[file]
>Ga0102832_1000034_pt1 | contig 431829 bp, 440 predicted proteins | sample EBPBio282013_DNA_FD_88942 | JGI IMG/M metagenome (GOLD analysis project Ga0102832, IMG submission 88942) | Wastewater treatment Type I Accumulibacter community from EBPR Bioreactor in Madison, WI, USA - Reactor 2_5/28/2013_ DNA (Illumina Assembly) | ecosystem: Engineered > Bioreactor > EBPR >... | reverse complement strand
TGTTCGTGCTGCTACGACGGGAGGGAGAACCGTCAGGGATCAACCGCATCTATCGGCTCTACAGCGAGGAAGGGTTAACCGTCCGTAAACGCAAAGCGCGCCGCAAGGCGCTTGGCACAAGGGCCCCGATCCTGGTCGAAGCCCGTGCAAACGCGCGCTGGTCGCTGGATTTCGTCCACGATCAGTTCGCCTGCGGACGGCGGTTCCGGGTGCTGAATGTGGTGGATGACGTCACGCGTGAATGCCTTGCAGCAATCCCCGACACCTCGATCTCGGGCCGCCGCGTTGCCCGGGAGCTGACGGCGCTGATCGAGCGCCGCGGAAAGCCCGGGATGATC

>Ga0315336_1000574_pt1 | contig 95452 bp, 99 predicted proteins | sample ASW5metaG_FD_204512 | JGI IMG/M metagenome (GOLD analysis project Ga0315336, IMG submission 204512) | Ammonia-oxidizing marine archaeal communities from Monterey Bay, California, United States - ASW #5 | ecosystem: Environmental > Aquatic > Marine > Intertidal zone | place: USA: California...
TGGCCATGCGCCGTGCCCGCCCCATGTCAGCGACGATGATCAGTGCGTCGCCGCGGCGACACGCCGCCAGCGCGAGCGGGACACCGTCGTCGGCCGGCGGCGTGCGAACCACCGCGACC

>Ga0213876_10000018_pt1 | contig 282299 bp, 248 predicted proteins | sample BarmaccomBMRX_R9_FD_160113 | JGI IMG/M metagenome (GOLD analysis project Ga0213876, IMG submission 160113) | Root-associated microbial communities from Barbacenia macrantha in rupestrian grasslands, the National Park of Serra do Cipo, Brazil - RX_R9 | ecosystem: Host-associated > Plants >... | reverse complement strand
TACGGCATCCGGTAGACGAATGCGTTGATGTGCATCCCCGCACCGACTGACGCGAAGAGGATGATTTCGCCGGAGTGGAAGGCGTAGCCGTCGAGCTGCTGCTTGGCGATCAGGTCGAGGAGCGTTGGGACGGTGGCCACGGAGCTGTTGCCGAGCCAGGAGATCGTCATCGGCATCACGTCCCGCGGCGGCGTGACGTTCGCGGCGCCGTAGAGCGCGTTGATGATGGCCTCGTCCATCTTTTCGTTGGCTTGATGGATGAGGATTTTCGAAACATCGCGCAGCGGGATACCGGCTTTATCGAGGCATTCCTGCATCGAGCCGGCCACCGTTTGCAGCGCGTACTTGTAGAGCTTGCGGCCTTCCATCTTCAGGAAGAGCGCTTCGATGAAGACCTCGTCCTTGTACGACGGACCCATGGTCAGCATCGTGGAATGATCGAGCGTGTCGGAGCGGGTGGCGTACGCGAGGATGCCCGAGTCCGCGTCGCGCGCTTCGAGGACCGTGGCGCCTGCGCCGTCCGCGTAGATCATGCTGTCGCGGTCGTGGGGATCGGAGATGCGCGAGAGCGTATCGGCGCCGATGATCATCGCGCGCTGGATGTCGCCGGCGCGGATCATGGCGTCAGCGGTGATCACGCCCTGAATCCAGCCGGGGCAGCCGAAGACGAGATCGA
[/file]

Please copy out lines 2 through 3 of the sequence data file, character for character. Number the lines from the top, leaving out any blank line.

TGTTCGTGCTGCTACGACGGGAGGGAGAACCGTCAGGGATCAACCGCATCTATCGGCTCTACAGCGAGGAAGGGTTAACCGTCCGTAAACGCAAAGCGCGCCGCAAGGCGCTTGGCACAAGGGCCCCGATCCTGGTCGAAGCCCGTGCAAACGCGCGCTGGTCGCTGGATTTCGTCCACGATCAGTTCGCCTGCGGACGGCGGTTCCGGGTGCTGAATGTGGTGGATGACGTCACGCGTGAATGCCTTGCAGCAATCCCCGACACCTCGATCTCGGGCCGCCGCGTTGCCCGGGAGCTGACGGCGCTGATCGAGCGCCGCGGAAAGCCCGGGATGATC

>Ga0315336_1000574_pt1 | contig 95452 bp, 99 predicted proteins | sample ASW5metaG_FD_204512 | JGI IMG/M metagenome (GOLD analysis project Ga0315336, IMG submission 204512) | Ammonia-oxidizing marine archaeal communities from Monterey Bay, California, United States - ASW #5 | ecosystem: Environmental > Aquatic > Marine > Intertidal zone | place: USA: California...